Facts About Antarctica For Kids
Antarctica, the southernmost continent on Earth, is a fascinating place that is home to some of the most amazing creatures on the planet. While it may seem like an icy wasteland to most of us, there are many interesting facts about this continent that can amaze and inspire children. Here are some fascinating facts about Antarctica for kids.
1. Antarctica is the coldest continent on Earth: With temperatures dropping as low as -128.6°F (-89.2°C), Antarctica is the coldest place on Earth. It is so cold that the only people who live there are scientists and researchers who stay in heated buildings or tents.
2. It’s the driest place on Earth: Believe it or not, Antarctica is the driest place on Earth. It is even drier than the Sahara Desert! This is because most of the moisture in the atmosphere freezes and falls as snow or ice, rather than rain.
3. Antarctica is the largest desert in the world: Even though Antarctica is covered in ice and snow, it is technically classified as a desert. This is because it receives less than 6 inches (16 cm) of precipitation per year.
4. There are no permanent residents in Antarctica: While up to 4,000 people can live and work there during the summer months, there are no full-time residents living in Antarctica. The scientists and researchers who work there only stay for a few months at a time before returning to their homes.
5. Antarctica is home to largest land animal: The elephant seal, which can weigh up to 8,800 pounds (4,000 kg), is the largest land animal in Antarctica. These seals spend most of their time in the water, but come ashore to mate and molt.
6. Penguins are the most iconic animal in Antarctica: Most people picture penguins when they think of Antarctica, and for good reason. There are 7 different species of penguins living in Antarctica, including the emperor penguin which is the largest species.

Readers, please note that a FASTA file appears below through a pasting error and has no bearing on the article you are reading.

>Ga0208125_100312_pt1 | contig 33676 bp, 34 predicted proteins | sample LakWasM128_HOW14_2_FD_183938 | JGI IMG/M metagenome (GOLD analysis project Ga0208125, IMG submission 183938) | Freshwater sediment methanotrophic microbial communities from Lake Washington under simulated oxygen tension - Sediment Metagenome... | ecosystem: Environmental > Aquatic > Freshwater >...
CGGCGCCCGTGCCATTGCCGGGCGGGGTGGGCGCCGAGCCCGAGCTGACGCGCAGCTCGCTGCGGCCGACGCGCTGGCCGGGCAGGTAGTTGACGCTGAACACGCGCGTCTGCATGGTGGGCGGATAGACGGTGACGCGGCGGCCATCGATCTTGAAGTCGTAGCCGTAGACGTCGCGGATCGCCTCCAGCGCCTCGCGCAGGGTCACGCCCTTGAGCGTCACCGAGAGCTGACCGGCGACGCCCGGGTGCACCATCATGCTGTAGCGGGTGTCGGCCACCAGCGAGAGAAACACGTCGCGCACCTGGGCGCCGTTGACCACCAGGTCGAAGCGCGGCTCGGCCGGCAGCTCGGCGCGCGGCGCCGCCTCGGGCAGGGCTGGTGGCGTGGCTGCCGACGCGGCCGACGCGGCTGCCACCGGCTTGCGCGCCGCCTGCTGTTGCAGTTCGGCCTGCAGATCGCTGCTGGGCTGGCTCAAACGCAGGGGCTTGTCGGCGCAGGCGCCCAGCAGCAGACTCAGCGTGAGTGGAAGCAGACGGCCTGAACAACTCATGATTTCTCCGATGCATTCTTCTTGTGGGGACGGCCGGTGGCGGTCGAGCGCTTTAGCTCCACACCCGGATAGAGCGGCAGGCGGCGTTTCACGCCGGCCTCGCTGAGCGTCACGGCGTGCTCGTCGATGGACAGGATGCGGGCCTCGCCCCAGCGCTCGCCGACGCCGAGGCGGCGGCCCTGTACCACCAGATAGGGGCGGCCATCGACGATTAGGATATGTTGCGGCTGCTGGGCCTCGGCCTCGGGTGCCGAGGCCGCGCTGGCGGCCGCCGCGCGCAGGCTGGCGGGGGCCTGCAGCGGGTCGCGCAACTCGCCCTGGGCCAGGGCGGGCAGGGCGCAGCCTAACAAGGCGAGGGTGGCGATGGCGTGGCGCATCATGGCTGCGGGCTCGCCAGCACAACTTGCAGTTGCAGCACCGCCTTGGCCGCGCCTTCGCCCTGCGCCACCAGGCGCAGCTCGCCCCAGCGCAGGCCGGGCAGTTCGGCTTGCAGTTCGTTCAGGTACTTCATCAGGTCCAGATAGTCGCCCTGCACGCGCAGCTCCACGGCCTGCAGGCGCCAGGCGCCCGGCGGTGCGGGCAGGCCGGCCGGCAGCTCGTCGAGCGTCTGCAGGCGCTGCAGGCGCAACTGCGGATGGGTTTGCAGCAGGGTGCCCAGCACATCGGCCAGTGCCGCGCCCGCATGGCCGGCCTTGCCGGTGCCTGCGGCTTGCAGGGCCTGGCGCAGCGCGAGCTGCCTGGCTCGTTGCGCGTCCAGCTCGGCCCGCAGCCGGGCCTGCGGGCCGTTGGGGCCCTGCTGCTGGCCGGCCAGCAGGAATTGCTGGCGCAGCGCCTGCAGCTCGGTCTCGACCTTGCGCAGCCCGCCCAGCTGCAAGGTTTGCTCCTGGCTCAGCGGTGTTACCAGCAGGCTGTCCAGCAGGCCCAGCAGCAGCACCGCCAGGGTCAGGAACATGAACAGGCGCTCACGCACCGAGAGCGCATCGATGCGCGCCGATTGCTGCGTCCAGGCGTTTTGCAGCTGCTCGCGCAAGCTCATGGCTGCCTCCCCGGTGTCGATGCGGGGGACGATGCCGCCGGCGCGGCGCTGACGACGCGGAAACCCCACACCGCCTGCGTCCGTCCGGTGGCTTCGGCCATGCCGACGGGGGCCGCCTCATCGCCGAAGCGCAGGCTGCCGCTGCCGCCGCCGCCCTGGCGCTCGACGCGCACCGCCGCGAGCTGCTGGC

7. Antarctica is covered in ice: Antarctica is covered in about 98% ice, with an average ice thickness of 1.6 km (1 mile). This ice, which is up to 4,000 meters (13,000 feet) thick in some places, stores around 70% of the world’s fresh water.
8. There is no time zone in Antarctica: Since there are no permanent residents in Antarctica, there is no need for a time zone. Different stations simply use the time of their home countries, or Coordinated Universal Time (UTC) for coordination.
9. Antarctica was discovered around 1820: Antarctica was discovered by a Russian expedition led by Fabian Gottlieb von Bellingshausen and Mikhail Lazarev in January 1820. The continent was first sighted by the men while they were sailing around the world.
10. Antarctica has a unique treaty: Antarctica is governed by the Antarctic Treaty System, which is a unique international agreement that sets aside the continent as a scientific preserve, free from military activity. The treaty was signed by 12 countries, including the United States, and has since been ratified by 54 countries around the world.
In conclusion, Antarctica is an incredible continent filled with unique wonders that have been a source of fascination for centuries. Children who are interested in learning more about this icy place can explore these fun facts and gain an appreciation for the incredible landscapes and creatures that call it home.